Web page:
The word “vibe” accounts for much more than a decorous English language would like it to. The Australian predilection for the term, as canonised through The Castle and its fighting of court cases based on the “vibe” of the constitution, has a wonderful casualness, that signifies an implicit reception, rather than explicit inquiry, of a diffuse and tacit knowledge through its interface with one’s body. It is a tuning-inward rather than a tuning-in, a communication through the self, absorbed and processed through non-semantic means.
To undertake a residency like this invites a certain sensitivity for, and appreciation of place. This is expressed most outwardly through community engagement activities radio interviews or artist talks, saying hi to the locals. As an inward contemplation, the engagement of place and self is a complex and rich flux of embodied knowledge and mutual comprehension, that as I suggest in this post, is best understood as the vibe.
To consider the comprehension of place as the vibe means that it can be understood loosely as having similar characteristics with the vibratory nature of sound. “It is the vibratory essence that puts the world of sound in motion and reminds us, as individuals, that we are alive, sentient, and experiencing.” (pp. 136–7)
Brandon LaBelle, in his beautiful book “Acoustic Territories: Sound Culture and Everyday Life” (2010) traces the trajectories of sound in a variety of spaces: under the ground, on the street, in the home, over the air, as sites of auditory knowledge. Through this framework of audition, he traces the vibration through the skin and the womb, in the car, in the footstep, in the wind. For LaBelle, the vibration is a “sensual elaboration… affirming the body as a sensing whole.” (p. 161) This sensual ambiguity, somewhere between the intimacy of touch and the mutuality of sound, has been described as “touch at a distance,” yet it is more profound than a simple physical encounter. Some vibes have an intense, unforgettable resonation that reconfigures the relationship between the self and the world. The vibe is “a movement that comes forward, and in doing so directs itself toward me, as if always there and to which I am always being called.” (p. 133)
This isn’t to suggest that the vibe is restricted to one’s own body alone. “Sound might be heard to say, This is our moment.… This is our moment is also immediately, This is our place.… This is our place is also potentially, This is our community.… Sound is promiscuous.… Sound explicitly brings bodies together.” (pp. xvii, xxiv) Mutual vibration is not only pleasurable but is a site of learning, of articulating a vocabulary of sensation, like “when babies discover the ability to hum or blow against their pursed lips, causing bubbles to fall across their cheeks, and parents to reciprocate, rubbing noses and vibrating together — brrrrrrrrrrr … brrrrrrrrrrrr …” (p. 135) The vibe traverses bodily lines, our common reception of which develops magnitude through interconnection.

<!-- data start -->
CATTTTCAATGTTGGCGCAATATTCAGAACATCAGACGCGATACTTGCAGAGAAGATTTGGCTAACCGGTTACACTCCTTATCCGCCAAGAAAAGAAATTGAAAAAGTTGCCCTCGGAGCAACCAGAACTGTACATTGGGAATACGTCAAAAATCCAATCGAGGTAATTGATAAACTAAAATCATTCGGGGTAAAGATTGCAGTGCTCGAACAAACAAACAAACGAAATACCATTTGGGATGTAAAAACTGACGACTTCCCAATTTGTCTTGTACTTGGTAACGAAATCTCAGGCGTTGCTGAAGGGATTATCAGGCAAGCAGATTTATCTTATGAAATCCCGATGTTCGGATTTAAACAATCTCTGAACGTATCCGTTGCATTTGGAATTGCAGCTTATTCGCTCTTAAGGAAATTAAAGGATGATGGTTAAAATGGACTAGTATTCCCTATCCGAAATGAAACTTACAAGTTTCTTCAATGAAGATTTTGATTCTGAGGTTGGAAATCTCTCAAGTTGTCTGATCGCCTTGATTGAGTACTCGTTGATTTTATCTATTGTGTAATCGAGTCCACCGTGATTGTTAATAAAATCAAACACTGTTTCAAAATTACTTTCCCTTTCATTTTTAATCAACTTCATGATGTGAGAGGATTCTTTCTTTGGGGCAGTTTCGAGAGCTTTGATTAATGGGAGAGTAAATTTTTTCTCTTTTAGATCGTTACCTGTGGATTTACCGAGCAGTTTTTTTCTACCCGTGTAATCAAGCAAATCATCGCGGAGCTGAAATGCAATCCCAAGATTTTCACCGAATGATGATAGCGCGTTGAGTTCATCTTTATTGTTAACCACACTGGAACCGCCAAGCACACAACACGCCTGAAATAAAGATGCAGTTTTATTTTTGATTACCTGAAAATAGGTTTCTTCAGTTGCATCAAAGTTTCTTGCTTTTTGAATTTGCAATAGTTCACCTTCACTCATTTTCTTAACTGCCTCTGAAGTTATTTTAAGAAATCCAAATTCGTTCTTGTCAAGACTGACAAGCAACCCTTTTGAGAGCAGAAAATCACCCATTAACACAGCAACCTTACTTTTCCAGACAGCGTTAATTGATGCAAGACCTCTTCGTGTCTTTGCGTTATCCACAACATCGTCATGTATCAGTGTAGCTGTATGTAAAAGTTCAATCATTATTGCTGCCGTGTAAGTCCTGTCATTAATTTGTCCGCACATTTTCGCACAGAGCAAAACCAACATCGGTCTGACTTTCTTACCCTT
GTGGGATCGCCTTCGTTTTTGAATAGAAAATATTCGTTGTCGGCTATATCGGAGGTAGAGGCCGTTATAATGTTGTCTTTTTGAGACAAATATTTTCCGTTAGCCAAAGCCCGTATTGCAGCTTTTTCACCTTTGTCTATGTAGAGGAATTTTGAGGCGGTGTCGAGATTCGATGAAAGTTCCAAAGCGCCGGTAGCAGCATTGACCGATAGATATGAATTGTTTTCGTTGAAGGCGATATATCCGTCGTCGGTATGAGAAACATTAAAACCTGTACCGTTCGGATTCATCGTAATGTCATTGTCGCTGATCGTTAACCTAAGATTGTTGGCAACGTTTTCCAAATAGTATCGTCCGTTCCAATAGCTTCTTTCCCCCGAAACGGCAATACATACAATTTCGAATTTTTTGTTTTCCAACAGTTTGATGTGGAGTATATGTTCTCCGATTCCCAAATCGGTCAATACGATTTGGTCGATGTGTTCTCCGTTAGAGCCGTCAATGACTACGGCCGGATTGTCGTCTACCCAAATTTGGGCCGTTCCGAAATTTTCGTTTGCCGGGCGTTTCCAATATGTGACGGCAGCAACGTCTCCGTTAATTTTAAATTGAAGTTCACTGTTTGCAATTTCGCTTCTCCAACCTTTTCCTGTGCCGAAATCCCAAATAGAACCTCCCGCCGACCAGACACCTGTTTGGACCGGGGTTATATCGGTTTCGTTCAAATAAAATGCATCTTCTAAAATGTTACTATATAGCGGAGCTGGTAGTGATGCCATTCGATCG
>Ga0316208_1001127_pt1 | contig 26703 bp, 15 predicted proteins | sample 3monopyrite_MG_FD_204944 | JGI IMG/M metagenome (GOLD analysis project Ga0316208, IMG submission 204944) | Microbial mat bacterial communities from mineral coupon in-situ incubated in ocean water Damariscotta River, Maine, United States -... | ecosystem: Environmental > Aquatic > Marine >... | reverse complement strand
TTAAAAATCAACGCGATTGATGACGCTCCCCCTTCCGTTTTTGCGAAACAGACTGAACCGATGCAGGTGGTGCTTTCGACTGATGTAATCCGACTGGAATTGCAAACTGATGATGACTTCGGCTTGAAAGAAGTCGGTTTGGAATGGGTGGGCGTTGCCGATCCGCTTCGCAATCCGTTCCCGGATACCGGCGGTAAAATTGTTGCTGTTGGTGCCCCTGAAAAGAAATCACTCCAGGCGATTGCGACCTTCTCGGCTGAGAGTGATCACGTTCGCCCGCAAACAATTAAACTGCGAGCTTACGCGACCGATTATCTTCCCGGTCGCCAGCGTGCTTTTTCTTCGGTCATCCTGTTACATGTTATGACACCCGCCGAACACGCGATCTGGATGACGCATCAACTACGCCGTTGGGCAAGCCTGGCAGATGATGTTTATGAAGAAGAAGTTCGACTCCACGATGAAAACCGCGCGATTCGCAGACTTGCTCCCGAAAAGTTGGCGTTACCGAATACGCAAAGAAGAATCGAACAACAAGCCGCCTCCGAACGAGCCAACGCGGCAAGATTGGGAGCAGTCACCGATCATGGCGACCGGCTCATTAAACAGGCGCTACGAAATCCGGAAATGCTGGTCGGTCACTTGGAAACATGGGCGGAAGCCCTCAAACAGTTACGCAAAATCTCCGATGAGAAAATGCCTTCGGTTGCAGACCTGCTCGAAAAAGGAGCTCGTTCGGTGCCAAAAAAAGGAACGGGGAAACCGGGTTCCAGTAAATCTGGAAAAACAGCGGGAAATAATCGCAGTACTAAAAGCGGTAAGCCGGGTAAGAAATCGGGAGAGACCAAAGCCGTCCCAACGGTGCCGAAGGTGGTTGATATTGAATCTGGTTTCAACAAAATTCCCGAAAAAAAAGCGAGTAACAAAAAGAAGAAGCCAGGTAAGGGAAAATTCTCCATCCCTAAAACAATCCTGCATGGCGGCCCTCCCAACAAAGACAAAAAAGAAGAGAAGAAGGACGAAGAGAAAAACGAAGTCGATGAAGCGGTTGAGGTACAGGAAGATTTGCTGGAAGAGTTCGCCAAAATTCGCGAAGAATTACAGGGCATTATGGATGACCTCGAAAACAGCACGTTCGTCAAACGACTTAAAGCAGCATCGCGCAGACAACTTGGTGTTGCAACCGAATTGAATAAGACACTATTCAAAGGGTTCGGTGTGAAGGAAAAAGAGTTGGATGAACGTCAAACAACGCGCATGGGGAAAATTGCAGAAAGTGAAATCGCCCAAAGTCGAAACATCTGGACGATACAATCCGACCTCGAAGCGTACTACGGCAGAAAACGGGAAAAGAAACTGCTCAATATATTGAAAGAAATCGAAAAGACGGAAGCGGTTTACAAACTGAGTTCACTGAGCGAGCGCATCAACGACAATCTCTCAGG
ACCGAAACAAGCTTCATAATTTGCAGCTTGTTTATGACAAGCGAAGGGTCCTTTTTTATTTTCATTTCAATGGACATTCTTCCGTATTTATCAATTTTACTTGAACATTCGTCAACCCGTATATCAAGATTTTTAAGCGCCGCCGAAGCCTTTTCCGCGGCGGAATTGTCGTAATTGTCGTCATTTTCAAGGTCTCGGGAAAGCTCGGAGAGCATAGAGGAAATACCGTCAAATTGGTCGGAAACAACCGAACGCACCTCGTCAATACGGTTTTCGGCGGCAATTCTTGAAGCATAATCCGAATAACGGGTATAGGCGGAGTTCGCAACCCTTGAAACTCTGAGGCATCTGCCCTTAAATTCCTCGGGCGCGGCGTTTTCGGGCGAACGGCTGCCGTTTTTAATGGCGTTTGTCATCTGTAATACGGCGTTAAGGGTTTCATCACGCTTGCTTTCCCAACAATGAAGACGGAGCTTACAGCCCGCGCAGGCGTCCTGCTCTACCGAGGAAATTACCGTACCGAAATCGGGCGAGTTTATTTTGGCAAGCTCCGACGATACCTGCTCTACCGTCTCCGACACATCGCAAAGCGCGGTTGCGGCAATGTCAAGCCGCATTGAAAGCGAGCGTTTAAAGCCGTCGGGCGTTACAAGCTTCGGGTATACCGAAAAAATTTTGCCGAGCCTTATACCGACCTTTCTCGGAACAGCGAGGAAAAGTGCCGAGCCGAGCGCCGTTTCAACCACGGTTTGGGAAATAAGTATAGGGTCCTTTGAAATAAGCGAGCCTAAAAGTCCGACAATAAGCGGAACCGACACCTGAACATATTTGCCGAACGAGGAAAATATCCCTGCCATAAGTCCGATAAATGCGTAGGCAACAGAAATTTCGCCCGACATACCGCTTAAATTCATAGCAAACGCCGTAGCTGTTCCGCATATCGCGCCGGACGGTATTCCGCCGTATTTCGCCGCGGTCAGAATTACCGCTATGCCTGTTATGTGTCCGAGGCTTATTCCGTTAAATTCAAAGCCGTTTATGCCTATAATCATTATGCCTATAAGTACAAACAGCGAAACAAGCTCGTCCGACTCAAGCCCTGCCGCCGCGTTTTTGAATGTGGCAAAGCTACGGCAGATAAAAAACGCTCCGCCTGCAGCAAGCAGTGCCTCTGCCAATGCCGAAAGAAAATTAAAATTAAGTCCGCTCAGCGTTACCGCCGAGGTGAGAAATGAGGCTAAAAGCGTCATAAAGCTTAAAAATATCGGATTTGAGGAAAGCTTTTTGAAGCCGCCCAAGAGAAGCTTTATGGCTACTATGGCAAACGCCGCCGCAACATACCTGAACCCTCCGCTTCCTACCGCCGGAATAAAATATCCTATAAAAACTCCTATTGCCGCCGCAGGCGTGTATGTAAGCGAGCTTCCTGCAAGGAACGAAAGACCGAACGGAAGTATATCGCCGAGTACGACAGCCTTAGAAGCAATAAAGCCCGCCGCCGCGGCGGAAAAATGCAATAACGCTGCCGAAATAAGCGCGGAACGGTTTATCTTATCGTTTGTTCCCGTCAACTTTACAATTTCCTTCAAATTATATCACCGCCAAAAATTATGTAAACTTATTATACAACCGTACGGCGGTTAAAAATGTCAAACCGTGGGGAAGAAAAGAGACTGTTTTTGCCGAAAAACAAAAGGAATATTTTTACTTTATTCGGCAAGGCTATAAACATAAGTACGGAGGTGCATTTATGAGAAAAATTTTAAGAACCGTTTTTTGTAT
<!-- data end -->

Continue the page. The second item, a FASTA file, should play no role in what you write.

Field recording as a practice requires a receptiveness to the vibe of a place. I don’t doubt for a moment that every recordist can pick up on that. But so often, the vibe isn’t carried across to the listener, abstracted from all the signifiers of place that the recordist was exposed to. The reality is that the vibe rarely transmits along that simple trajectory. There are so many more mediating factors at play, so much of that vibe drained away by the nature of contemporary field recording as an acousmatic medium in close association with imperious sound art aesthetics, touristic exoticism and, arguably, ineffectual environmental activism. The vibe that I get from many of these works is that of disappointment and unfulfilment — I’d like to know what the vibe of such a place is like, but I’m just hearing sounds that you think are interesting in the classic, timbral sense. I don’t feel like I’m “being in the being” of the place itself, as Heidegger might have said.